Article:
Philly Faces New Lawsuit After Shutting Down Gun-Carry Permit Process

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November 23, 2020

Philadelphia is facing a new lawsuit over its decision to completely shutter its gun-carry permit process over COVID-19 concerns.

The Firearms Policy Coalition (FPC) filed a case in federal court accusing Philadelphia of infringing on residents' Second Amendment rights on Friday after the city closed its permit process for at least three weeks. The gun-rights group requested a temporary restraining order Monday that would require the city to open its process back up and provide remote application options to residents, but it was denied. The next hearing in the case is scheduled for Nov. 30.

"We're hoping to have the court rule that the shutdown of the Gun Permit Unit amounts to a total destruction of individuals' right to bear arms outside of the home," Adam Kraut, director of legal strategy for FPC, told the Washington Free Beacon.

The shutdown comes even as other permitting offices in the city remain open. The three driver and photo license centers in Philadelphia have social distancing requirements but are open to the public, according to the Pennsylvania Department of Transportation's website.

The Philadelphia Police Department did not immediately respond to a request for comment, but a message on the department's Gun Permit Unit website said the shutdown was due to "several positive COVID-19 cases and the need to quarantine as advised by the Philadelphia Department of Public Health." The message added that all appointments would be canceled through at least Dec. 7, 2020, as the permitting facility is cleaned.

Kraut said the suit doesn't question mitigation efforts against COVID-19, but rather PPD's decision to completely suspend permitting instead of implementing alternatives to the face-to-face application process. He pointed to other Pennsylvania counties like Berks and Schuylkill, which accept gun-carry permit applications online.

"There is a mechanism that they could set up ... in which they receive the applications, they process them, and then they either call the person down in person or ... send them [a certification] via mail," Kraut said. "They could certainly accept applications by mail. They could accept applications by common carrier. They could even set up a locked drop box for people to physically drop off an application. There's a whole bunch of alternatives that exist and there's no indication that they've even considered them."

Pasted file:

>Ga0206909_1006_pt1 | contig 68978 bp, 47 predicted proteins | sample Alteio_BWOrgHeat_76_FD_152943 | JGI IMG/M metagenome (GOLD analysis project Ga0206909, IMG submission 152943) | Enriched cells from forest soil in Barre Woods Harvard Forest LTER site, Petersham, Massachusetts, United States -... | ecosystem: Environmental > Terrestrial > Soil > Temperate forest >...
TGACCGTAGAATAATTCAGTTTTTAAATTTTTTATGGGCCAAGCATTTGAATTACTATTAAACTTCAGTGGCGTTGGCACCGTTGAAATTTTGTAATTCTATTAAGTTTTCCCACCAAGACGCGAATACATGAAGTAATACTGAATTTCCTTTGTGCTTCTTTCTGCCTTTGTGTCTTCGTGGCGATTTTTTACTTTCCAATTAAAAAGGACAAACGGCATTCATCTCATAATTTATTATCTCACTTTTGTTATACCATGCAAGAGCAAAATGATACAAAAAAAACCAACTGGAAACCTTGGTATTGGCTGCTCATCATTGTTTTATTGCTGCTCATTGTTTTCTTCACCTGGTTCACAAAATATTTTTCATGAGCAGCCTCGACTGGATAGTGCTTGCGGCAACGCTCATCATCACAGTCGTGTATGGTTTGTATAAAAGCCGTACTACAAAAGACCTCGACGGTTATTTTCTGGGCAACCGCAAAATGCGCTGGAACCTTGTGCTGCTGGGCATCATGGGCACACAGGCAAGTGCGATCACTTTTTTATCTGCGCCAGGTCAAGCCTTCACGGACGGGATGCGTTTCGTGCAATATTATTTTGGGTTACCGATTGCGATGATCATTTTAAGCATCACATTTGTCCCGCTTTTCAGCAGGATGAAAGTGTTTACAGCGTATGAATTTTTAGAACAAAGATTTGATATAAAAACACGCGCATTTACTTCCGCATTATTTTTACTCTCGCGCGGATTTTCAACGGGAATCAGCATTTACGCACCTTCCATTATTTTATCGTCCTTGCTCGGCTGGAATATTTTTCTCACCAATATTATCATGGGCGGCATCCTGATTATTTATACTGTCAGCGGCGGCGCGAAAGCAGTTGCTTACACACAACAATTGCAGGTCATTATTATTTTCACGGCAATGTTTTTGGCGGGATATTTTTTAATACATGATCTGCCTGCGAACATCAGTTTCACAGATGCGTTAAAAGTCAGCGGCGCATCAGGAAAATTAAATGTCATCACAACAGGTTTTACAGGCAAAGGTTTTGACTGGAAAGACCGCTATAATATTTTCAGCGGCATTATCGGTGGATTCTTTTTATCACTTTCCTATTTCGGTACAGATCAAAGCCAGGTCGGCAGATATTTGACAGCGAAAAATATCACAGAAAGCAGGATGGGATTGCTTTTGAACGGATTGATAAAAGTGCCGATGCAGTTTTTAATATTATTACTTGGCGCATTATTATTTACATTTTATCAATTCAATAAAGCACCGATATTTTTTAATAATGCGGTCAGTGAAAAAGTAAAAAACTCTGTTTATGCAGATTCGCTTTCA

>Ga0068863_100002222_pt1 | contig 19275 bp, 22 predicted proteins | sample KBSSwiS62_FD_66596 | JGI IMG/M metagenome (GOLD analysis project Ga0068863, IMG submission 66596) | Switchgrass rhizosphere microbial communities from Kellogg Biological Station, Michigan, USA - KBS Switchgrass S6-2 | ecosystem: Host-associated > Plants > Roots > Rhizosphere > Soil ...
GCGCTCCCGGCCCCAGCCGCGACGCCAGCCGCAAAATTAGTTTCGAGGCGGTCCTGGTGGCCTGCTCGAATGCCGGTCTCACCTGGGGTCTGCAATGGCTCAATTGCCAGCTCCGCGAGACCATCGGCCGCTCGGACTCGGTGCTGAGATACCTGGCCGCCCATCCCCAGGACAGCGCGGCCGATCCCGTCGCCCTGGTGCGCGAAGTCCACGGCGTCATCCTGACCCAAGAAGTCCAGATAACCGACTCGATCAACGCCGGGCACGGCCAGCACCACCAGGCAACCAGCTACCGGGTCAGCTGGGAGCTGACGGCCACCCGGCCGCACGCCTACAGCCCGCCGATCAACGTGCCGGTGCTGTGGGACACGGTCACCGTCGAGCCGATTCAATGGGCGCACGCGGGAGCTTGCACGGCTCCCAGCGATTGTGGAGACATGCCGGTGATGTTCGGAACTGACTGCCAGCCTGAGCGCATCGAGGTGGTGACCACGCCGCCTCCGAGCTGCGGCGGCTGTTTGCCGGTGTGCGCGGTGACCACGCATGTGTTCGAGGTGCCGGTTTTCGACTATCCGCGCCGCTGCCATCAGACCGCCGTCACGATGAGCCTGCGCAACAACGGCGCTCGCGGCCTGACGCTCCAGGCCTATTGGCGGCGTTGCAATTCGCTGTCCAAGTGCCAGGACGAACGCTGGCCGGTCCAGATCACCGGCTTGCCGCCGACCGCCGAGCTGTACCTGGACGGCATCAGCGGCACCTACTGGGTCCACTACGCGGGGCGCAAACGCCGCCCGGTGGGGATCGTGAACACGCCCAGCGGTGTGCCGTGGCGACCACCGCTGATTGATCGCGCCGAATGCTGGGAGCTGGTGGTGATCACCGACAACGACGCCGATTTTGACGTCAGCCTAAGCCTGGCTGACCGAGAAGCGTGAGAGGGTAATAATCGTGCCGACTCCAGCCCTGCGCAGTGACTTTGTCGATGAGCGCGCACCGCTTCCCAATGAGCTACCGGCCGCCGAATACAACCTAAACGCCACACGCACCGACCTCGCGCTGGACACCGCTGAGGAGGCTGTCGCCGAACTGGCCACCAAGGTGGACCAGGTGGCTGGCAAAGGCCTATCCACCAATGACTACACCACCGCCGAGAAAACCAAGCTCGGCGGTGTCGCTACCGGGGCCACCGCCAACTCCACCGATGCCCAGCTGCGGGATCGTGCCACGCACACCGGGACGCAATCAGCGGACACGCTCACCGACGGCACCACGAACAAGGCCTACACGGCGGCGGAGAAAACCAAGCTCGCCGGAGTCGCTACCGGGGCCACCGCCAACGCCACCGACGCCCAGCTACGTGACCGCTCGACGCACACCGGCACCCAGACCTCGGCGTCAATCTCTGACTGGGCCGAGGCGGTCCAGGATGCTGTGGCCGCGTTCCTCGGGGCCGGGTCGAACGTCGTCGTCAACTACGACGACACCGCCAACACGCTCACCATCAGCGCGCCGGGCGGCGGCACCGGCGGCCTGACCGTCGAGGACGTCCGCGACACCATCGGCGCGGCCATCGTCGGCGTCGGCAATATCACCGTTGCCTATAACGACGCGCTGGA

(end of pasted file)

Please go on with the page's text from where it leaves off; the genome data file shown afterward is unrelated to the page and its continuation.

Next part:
Surging demand for gun-carry permits amid coronavirus restrictions has created backlogs across Pennsylvania and the country at large. But Philadelphia has come under special scrutiny for its drawn-out application process, which resulted in year-long waits even before the current shutdown.

FPC's case only adds to the city's legal concerns. This summer's backlog had already spurred a different gun-rights group, Gun Owners of America, to file a still-pending case in Pennsylvania state court. That suit accuses the city of violating a state law requiring gun-carry permits to be issued or denied within 45 days of application.

"The new closure demonstrates how fragile the PPD process is: Coronavirus exposure should have been something they expected and planned for, but instead they simply believed they could close down for three weeks," Andrew Austin, an attorney in the Gun Owners of America case, told the Free Beacon. "That's just not acceptable."

He said the only thing preventing PPD from moving to a safer application process is unwillingness on the part of city officials.

"The U.S. mail is not a vector of coronavirus infection, and everything else should be conducted remotely (there is a zero percent transmission rate on the phone or Zoom)," Austin said. "The only thing they can't do remotely is fingerprints, which isn't a requirement of the law and could be done during pick-up if they still felt it necessary."

Jude Joanis, a Temple University law school alum who was caught in the city's backlog over the summer, said he finally received his permit after his initial 2021 appointment was moved up in the wake of a September Free Beacon story that shed light on his ordeal. 

"I'm glad that I was able to get my permit so I can defend myself when necessary," Joanis told the Free Beacon.

Joanis said being able to legally carry a gun in a city where the murder rate has surged and rioting has broken out is more important than ever. But, he added, Philadelphia's unnecessary face-to-face application process is only going to lead to more shutdowns and fewer people obtaining permits—an outcome he thinks city officials ultimately prefer.

"Neighboring counties are able to process permit applications quickly and without exposing their staff to undue risk," Joanis said. "There are ways to ensure that people are able to access their constitutional right to self-defense and mitigate coronavirus spread concerns. Simplifying the permit process is a way to do that."